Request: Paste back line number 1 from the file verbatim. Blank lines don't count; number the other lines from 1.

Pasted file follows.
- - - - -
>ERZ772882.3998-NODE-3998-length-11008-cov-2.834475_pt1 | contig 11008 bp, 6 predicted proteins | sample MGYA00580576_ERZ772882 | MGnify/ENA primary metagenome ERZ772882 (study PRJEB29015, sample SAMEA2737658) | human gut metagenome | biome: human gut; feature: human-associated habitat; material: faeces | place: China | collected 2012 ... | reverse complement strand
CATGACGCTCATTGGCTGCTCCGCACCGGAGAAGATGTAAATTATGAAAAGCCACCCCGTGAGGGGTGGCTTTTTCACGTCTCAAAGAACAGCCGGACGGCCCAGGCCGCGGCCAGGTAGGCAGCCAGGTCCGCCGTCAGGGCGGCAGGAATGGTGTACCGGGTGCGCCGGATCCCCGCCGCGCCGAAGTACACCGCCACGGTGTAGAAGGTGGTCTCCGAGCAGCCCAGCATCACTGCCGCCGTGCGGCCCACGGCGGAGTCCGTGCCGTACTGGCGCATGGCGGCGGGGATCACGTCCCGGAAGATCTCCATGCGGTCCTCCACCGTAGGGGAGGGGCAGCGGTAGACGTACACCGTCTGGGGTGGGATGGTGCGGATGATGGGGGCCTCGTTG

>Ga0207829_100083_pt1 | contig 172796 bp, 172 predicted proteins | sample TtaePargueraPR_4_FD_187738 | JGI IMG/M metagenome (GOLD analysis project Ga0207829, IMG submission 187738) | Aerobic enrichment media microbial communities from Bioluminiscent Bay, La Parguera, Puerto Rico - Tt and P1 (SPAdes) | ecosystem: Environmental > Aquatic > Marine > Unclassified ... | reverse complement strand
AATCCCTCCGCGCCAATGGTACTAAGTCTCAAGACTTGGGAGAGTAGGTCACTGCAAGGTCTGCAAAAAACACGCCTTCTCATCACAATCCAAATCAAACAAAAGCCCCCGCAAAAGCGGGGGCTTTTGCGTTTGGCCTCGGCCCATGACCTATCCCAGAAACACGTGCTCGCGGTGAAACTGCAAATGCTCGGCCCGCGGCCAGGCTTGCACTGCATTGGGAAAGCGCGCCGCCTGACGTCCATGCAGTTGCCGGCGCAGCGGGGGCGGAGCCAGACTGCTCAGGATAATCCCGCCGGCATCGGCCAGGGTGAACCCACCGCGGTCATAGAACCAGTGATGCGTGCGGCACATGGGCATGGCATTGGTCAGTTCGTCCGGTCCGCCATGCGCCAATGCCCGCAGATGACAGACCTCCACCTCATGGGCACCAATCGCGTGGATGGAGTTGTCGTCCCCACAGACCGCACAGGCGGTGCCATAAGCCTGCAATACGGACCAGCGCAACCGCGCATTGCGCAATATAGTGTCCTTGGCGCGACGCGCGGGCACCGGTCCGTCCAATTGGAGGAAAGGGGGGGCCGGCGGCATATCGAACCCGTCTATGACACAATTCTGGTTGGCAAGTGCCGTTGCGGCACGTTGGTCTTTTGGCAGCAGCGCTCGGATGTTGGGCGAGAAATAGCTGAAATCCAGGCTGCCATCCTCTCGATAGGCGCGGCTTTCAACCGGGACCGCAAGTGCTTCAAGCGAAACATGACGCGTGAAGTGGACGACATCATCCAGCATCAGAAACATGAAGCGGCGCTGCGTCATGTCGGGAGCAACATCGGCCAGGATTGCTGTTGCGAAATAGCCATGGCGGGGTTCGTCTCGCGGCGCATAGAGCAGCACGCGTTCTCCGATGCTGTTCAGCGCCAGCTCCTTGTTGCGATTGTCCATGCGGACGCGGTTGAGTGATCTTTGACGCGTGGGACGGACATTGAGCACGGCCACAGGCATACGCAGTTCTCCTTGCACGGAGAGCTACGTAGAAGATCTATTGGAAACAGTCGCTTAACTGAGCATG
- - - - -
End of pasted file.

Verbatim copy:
>ERZ772882.3998-NODE-3998-length-11008-cov-2.834475_pt1 | contig 11008 bp, 6 predicted proteins | sample MGYA00580576_ERZ772882 | MGnify/ENA primary metagenome ERZ772882 (study PRJEB29015, sample SAMEA2737658) | human gut metagenome | biome: human gut; feature: human-associated habitat; material: faeces | place: China | collected 2012 ... | reverse complement strand